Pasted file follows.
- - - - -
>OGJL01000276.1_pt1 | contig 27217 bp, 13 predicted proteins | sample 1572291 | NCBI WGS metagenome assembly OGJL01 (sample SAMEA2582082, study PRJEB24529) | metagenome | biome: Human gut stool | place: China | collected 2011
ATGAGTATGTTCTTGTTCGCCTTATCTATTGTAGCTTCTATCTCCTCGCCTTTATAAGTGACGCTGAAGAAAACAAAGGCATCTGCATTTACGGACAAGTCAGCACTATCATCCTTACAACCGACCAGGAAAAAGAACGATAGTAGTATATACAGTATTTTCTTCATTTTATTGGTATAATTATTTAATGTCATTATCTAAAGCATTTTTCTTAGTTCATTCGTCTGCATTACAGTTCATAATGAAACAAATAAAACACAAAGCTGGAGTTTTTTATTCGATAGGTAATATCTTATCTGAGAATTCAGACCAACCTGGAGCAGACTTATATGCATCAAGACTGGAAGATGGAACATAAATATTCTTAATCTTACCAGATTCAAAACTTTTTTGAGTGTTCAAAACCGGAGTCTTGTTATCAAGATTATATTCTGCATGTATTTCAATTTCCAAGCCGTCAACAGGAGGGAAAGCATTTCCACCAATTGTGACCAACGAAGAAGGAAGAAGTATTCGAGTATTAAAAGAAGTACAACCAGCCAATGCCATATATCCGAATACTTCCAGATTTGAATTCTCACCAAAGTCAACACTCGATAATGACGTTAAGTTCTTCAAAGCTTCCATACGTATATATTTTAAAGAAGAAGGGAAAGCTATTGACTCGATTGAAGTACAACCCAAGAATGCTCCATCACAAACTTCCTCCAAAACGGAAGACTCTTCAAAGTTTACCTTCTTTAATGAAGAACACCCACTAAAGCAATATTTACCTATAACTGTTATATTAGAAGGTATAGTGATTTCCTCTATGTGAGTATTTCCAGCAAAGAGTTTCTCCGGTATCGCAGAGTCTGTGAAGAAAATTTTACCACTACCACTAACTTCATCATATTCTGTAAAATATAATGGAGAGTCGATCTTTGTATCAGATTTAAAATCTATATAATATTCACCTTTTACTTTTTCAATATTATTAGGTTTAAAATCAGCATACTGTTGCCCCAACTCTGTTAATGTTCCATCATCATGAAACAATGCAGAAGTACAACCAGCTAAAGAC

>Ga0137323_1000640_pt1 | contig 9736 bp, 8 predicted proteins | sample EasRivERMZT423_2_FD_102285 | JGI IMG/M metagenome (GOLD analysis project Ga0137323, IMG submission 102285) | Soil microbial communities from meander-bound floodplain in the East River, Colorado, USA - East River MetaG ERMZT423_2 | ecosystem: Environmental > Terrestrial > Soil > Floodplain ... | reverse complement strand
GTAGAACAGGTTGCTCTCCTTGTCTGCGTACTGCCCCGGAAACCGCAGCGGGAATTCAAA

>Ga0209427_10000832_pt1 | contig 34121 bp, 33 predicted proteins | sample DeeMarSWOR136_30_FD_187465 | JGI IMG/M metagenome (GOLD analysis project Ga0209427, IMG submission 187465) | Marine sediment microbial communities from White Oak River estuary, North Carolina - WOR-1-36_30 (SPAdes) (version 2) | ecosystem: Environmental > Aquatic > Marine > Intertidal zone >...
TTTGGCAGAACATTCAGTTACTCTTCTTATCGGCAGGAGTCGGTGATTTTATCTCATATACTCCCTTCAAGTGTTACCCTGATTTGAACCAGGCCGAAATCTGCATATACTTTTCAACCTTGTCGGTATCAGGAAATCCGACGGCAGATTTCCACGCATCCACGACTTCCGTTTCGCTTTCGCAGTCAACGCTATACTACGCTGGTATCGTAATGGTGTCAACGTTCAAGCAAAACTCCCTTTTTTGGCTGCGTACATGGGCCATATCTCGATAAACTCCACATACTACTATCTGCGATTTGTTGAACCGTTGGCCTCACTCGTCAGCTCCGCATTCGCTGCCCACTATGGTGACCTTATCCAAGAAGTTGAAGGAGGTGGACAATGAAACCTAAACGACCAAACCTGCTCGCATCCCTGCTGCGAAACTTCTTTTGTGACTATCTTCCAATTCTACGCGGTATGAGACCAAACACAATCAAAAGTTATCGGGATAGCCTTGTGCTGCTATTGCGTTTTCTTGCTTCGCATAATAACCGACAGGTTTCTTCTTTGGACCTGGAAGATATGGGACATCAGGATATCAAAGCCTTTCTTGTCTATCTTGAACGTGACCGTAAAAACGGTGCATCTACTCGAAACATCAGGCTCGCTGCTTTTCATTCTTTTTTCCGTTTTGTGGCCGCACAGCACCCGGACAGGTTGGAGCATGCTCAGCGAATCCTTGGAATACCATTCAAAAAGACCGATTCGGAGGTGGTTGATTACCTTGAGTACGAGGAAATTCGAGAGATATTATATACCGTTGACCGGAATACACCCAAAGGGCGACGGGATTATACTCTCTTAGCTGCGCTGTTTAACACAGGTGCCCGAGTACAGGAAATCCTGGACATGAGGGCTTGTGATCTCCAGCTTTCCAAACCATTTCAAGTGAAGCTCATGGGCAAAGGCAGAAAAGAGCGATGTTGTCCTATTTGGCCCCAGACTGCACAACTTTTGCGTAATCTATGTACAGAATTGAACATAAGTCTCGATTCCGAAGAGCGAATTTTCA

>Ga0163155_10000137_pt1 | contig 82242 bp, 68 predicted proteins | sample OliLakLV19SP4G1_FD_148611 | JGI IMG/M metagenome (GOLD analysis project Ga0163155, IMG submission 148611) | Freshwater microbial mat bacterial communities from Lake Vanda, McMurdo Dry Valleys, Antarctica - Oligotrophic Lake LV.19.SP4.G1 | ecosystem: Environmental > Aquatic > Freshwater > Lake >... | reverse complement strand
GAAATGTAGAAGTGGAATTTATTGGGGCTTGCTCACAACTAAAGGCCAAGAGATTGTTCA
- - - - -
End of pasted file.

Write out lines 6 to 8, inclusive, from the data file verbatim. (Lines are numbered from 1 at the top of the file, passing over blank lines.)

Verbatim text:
TTTGGCAGAACATTCAGTTACTCTTCTTATCGGCAGGAGTCGGTGATTTTATCTCATATACTCCCTTCAAGTGTTACCCTGATTTGAACCAGGCCGAAATCTGCATATACTTTTCAACCTTGTCGGTATCAGGAAATCCGACGGCAGATTTCCACGCATCCACGACTTCCGTTTCGCTTTCGCAGTCAACGCTATACTACGCTGGTATCGTAATGGTGTCAACGTTCAAGCAAAACTCCCTTTTTTGGCTGCGTACATGGGCCATATCTCGATAAACTCCACATACTACTATCTGCGATTTGTTGAACCGTTGGCCTCACTCGTCAGCTCCGCATTCGCTGCCCACTATGGTGACCTTATCCAAGAAGTTGAAGGAGGTGGACAATGAAACCTAAACGACCAAACCTGCTCGCATCCCTGCTGCGAAACTTCTTTTGTGACTATCTTCCAATTCTACGCGGTATGAGACCAAACACAATCAAAAGTTATCGGGATAGCCTTGTGCTGCTATTGCGTTTTCTTGCTTCGCATAATAACCGACAGGTTTCTTCTTTGGACCTGGAAGATATGGGACATCAGGATATCAAAGCCTTTCTTGTCTATCTTGAACGTGACCGTAAAAACGGTGCATCTACTCGAAACATCAGGCTCGCTGCTTTTCATTCTTTTTTCCGTTTTGTGGCCGCACAGCACCCGGACAGGTTGGAGCATGCTCAGCGAATCCTTGGAATACCATTCAAAAAGACCGATTCGGAGGTGGTTGATTACCTTGAGTACGAGGAAATTCGAGAGATATTATATACCGTTGACCGGAATACACCCAAAGGGCGACGGGATTATACTCTCTTAGCTGCGCTGTTTAACACAGGTGCCCGAGTACAGGAAATCCTGGACATGAGGGCTTGTGATCTCCAGCTTTCCAAACCATTTCAAGTGAAGCTCATGGGCAAAGGCAGAAAAGAGCGATGTTGTCCTATTTGGCCCCAGACTGCACAACTTTTGCGTAATCTATGTACAGAATTGAACATAAGTCTCGATTCCGAAGAGCGAATTTTCA

>Ga0163155_10000137_pt1 | contig 82242 bp, 68 predicted proteins | sample OliLakLV19SP4G1_FD_148611 | JGI IMG/M metagenome (GOLD analysis project Ga0163155, IMG submission 148611) | Freshwater microbial mat bacterial communities from Lake Vanda, McMurdo Dry Valleys, Antarctica - Oligotrophic Lake LV.19.SP4.G1 | ecosystem: Environmental > Aquatic > Freshwater > Lake >... | reverse complement strand
GAAATGTAGAAGTGGAATTTATTGGGGCTTGCTCACAACTAAAGGCCAAGAGATTGTTCA